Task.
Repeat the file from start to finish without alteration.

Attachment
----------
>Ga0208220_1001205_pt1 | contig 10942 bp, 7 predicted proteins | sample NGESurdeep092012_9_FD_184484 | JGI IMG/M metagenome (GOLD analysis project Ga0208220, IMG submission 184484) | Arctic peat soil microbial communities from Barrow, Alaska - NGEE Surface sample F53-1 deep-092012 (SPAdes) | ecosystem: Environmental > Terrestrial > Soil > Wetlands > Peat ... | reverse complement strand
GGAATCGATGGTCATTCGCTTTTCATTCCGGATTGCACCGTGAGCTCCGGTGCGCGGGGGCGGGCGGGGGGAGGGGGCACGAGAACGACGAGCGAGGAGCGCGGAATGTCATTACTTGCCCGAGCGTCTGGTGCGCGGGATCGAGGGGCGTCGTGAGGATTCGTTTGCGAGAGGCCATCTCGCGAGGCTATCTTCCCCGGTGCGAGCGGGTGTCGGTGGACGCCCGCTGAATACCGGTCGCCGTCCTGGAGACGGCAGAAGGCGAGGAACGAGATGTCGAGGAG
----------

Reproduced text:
>Ga0208220_1001205_pt1 | contig 10942 bp, 7 predicted proteins | sample NGESurdeep092012_9_FD_184484 | JGI IMG/M metagenome (GOLD analysis project Ga0208220, IMG submission 184484) | Arctic peat soil microbial communities from Barrow, Alaska - NGEE Surface sample F53-1 deep-092012 (SPAdes) | ecosystem: Environmental > Terrestrial > Soil > Wetlands > Peat ... | reverse complement strand
GGAATCGATGGTCATTCGCTTTTCATTCCGGATTGCACCGTGAGCTCCGGTGCGCGGGGGCGGGCGGGGGGAGGGGGCACGAGAACGACGAGCGAGGAGCGCGGAATGTCATTACTTGCCCGAGCGTCTGGTGCGCGGGATCGAGGGGCGTCGTGAGGATTCGTTTGCGAGAGGCCATCTCGCGAGGCTATCTTCCCCGGTGCGAGCGGGTGTCGGTGGACGCCCGCTGAATACCGGTCGCCGTCCTGGAGACGGCAGAAGGCGAGGAACGAGATGTCGAGGAG